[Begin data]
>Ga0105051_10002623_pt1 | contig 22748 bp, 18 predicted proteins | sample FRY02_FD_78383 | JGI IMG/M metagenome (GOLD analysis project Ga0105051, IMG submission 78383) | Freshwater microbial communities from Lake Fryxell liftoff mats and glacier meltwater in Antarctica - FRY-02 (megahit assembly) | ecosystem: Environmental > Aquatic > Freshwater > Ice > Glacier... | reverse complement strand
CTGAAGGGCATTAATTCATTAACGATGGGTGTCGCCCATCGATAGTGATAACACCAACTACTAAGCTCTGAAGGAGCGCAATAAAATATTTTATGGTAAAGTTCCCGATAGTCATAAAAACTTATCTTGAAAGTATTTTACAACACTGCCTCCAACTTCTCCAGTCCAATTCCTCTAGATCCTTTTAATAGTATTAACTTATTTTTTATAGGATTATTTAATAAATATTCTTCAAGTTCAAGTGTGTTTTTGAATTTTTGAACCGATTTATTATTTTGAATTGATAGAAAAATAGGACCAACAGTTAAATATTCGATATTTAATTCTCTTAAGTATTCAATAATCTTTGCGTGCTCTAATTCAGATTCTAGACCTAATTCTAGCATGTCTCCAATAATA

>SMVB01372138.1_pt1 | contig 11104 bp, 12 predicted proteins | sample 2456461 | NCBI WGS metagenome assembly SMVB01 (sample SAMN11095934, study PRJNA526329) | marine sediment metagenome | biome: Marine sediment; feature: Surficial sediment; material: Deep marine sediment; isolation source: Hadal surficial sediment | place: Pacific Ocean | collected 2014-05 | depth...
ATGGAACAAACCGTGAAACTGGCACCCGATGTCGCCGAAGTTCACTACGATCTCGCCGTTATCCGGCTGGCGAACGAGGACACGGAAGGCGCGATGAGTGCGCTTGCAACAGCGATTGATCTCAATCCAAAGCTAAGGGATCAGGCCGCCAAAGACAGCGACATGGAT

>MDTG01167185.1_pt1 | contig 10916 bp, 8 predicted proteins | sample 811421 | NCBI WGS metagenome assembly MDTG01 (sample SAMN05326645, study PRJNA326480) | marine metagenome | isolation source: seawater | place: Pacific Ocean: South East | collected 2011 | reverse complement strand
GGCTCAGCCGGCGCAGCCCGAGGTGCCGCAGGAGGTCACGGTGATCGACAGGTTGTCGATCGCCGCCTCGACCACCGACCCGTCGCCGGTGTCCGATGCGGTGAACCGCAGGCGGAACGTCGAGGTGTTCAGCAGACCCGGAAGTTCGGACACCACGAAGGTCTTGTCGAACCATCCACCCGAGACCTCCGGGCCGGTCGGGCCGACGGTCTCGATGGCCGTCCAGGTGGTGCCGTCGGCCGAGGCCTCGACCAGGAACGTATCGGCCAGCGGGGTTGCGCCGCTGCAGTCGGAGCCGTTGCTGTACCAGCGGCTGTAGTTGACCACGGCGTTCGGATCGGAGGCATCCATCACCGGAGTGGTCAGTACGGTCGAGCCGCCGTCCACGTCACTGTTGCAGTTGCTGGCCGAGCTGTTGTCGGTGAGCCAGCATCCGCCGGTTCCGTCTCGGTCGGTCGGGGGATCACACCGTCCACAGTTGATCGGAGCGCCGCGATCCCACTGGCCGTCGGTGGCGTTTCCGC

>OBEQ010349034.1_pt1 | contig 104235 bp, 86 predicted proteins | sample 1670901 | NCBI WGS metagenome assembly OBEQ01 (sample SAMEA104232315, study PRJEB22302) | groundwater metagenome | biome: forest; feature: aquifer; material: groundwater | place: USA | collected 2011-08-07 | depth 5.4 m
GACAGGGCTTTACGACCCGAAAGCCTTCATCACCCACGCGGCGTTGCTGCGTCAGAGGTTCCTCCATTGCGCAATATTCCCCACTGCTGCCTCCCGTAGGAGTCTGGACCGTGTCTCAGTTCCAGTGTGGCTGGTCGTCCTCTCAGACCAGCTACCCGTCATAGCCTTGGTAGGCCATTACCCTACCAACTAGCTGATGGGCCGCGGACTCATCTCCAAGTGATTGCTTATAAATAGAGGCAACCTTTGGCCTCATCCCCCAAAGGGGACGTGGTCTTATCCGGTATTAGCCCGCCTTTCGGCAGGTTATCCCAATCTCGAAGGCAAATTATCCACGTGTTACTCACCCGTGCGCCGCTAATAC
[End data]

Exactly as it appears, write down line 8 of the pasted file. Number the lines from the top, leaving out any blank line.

GACAGGGCTTTACGACCCGAAAGCCTTCATCACCCACGCGGCGTTGCTGCGTCAGAGGTTCCTCCATTGCGCAATATTCCCCACTGCTGCCTCCCGTAGGAGTCTGGACCGTGTCTCAGTTCCAGTGTGGCTGGTCGTCCTCTCAGACCAGCTACCCGTCATAGCCTTGGTAGGCCATTACCCTACCAACTAGCTGATGGGCCGCGGACTCATCTCCAAGTGATTGCTTATAAATAGAGGCAACCTTTGGCCTCATCCCCCAAAGGGGACGTGGTCTTATCCGGTATTAGCCCGCCTTTCGGCAGGTTATCCCAATCTCGAAGGCAAATTATCCACGTGTTACTCACCCGTGCGCCGCTAATAC